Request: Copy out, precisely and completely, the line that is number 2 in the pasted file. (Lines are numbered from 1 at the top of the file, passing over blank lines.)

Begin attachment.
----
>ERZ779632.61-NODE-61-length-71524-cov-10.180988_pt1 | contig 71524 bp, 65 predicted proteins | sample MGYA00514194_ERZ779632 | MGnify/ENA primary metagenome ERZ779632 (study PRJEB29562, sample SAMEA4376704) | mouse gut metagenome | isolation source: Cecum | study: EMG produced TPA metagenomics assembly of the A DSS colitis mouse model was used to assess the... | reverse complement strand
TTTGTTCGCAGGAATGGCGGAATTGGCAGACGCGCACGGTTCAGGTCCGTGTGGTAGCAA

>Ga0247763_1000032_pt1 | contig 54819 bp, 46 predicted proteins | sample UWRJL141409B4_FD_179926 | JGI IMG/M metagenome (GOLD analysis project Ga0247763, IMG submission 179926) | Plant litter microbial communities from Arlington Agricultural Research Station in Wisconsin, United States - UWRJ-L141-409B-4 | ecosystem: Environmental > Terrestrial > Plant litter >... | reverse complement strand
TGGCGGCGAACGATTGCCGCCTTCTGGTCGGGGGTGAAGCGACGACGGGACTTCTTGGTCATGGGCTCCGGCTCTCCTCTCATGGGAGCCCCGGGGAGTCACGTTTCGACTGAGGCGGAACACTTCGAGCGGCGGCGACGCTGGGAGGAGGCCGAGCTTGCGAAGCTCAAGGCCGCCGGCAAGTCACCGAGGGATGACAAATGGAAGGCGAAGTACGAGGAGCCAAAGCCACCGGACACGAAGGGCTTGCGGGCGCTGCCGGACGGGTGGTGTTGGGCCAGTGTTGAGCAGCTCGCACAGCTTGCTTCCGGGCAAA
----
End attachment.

TTTGTTCGCAGGAATGGCGGAATTGGCAGACGCGCACGGTTCAGGTCCGTGTGGTAGCAA